2021-10-14: Summer Internship at LANL - Memento Validator


Last summer, I had an opportunity to work as a research intern at the Los Alamos National Laboratory (LANL) with the Research and Prototyping (Proto) team of the LANL Research Library. The position was my first internship in the US, and I am extremely grateful for the opportunity. Due to the pandemic, I worked remotely from Norfolk. I worked on the Memento validator project, updating the memento validation and compliance testing infrastructure under Dr. Lyudmila Balakireva.

Los Alamos National Laboratory (https://www.lanl.gov/)

About LANL

Los Alamos National Laboratory (LANL) is a Federally Funded Research and Development Center (FFRDC) to solve national security through scientific research and development. The research areas of the laboratory include nuclear security, national defense, energy, counter-terrorism, and the environment. The laboratory hires approximately 2000 students each year to work on scientific research and development projects as a part of their summer internship program. During the internships, the students get to work on a project to gain experience in research and development.

The library's research and development arm pursue research on various aspects of information infrastructure in the digital age. The Library Research and Prototyping team (Proto Team) under the Research Library explores aspects of scholarly communication, covering infrastructure, interoperability, and persistence. One of the critical contributions of the team is the contribution in standardizing and forming the infrastructure for Mementos in web archiving. The Memento Framework in web archiving enables access to digital resources in prior versions serving both persistence and the interoperability of the information. 


During the internship, I worked on improving the Memento validator applications. The Memento validator provides the functionality of testing the compliance of the web resources to the Memento specification. The application intends to be used by the community, such as web archives, researchers, librarians, and general users, with different levels of technical expertise. 


Memento Protocol 

The Memento protocol serves as the framework for providing time-based access to resource states over Hypertext Transfer Protocol (HTTP). Using the Memento protocol, the user can negotiate the content in the time dimension, such as requesting the resource at a specific point in time. The Memento protocol defines the four types of resources:

Original Resource
(URI-R): A web resource for which we want to find a prior version.
Memento (URI-M): A web resource that represents the prior state of the Original Resource.
TimeGate (URI-G): A resource that provides access to previous states of the resource (i.e., Mementos) using datetime negotiation.
TimeMap (URI-T): A resource that serializes all Mementos for an Original Resource.

The Memento Framework specified each type of resource's expected behavior and how they need to be interconnected. 

Memento Validator

A memento validator is an application that is capable of testing the Memento implementation of a resource. A validator does this by performing a series of tests and reporting the results. For example, testing the validity of the URI is the first step of a validator application. In the case of a valid URI, the validator will continue to the remaining tests. In the case of an error, the validator responds to the user by specifying the error with the URI.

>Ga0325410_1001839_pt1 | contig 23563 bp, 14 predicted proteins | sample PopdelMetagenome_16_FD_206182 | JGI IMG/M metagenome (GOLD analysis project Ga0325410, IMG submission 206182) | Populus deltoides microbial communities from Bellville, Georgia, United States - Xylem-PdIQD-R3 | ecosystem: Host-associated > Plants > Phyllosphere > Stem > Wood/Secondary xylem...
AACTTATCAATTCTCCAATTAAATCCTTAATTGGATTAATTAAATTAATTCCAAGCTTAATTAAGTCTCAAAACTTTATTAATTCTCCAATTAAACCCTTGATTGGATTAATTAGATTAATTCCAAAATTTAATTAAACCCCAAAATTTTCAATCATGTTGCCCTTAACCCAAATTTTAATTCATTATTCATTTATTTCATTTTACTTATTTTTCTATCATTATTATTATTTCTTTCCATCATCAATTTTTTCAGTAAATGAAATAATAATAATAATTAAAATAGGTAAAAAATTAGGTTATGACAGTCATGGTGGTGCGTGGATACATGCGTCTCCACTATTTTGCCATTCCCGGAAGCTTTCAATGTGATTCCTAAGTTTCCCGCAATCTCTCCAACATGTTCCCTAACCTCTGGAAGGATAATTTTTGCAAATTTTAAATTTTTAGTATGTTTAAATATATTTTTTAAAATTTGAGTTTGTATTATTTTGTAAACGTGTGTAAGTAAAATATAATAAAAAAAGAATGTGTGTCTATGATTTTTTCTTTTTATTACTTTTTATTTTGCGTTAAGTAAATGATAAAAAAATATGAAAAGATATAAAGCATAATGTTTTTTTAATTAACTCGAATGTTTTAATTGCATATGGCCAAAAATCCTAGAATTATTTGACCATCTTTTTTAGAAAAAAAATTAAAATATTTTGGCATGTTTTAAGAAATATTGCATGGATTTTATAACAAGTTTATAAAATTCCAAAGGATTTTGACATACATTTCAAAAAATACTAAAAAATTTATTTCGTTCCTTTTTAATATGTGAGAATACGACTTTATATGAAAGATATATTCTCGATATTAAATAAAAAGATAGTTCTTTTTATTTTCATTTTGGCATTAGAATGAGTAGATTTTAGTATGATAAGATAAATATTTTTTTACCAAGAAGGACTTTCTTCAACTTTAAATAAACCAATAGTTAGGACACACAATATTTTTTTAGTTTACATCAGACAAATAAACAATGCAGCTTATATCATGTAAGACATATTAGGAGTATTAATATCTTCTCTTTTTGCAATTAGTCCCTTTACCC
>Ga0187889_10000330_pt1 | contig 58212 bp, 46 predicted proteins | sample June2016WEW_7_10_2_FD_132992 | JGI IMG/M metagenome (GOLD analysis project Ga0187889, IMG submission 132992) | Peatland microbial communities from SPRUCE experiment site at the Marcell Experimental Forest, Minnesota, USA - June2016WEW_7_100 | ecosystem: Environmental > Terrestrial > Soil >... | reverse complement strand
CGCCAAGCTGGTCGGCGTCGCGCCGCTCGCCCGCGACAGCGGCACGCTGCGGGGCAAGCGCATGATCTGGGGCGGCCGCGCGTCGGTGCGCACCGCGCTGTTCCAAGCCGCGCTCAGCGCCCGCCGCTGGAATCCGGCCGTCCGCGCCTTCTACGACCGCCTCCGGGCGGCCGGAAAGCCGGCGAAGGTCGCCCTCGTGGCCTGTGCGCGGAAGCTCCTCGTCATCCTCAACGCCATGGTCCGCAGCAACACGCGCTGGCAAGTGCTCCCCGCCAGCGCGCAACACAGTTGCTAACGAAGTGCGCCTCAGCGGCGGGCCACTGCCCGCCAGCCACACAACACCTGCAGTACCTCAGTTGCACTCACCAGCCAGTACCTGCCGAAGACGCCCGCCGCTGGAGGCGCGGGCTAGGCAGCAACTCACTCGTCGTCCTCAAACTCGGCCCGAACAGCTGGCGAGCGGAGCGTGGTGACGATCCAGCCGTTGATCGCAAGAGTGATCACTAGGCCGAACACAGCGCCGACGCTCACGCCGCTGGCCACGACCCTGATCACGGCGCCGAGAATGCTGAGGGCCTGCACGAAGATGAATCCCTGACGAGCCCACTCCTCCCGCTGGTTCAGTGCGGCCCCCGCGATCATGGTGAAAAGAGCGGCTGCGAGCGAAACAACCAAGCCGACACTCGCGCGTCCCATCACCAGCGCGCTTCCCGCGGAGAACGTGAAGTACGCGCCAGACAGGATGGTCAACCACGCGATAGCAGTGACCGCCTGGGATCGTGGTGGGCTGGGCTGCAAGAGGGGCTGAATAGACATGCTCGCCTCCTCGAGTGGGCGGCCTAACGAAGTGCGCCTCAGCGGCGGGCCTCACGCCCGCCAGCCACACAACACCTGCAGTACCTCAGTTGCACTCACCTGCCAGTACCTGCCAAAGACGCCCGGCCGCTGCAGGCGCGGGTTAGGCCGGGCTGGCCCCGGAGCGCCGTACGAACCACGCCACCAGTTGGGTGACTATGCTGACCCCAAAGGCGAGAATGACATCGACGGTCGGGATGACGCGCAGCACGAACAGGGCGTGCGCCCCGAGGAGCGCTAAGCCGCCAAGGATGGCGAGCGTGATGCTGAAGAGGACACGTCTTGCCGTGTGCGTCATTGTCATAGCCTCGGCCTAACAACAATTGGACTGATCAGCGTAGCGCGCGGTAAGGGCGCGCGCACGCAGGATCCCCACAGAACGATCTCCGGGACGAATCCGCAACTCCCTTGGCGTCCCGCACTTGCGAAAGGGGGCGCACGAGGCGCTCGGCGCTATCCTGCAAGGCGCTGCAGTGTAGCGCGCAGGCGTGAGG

An error such as having invalid URIs can hinder the traversal in the time dimension. For instance, an invalid TimeGate can prevent us from discovering prior versions of a particular resource. As a result, testing and validating resources for their compliance with the Memento Framework is essential. Validators help us in the process by identifying the issues with our implementation.

As a result, the Memento validators play a vital role in smooth functioning in time travel. 


Existing Validators

At the time of starting my internship, LANL had two validator applications, the Web validator and the Daily validator. The web validator application offered a web interface through which a user can test the memento compliance of a URI. The daily validator was an internal application, which provided memento compliance reporting on popular web archives. However, each application had its limitations and needed updates.

My task during the project was to improve the memento validator applications by addressing weaknesses and adding new features. For this, I first had to go through the existing application and identify any shortcomings of the current validator. Based on the initial analysis of the existing validator source, I found both applications had limited modularity. Further, the applications used Python 2.7, discontinued by the Python software foundation and the community. Additionally, despite both applications providing the same functionality, there was no shared codebase, which is helpful in the long-term maintenance of the applications.


Memento validator logo


New Memento Validator

Based on these findings, I decided to restructure the validator applications for a shared codebase and resources. As the solution, I decided to develop a core library for performing Memento validation. The core library provides functionalities in different levels of granularity:

  1. It includes validation at the resource level, such as validating a original resource (URI-R) for compliance with URI-R specifications.

  2. It includes attribute level validation, such as validating that URI-R has a valid TimeGate in the link header.

An application will consume the core library at the desired level and perform accordingly at the application level. In this manner, the web validator and the daily validator will utilize the core library. As a result, the codebase will be shared and modular, with easier maintenance.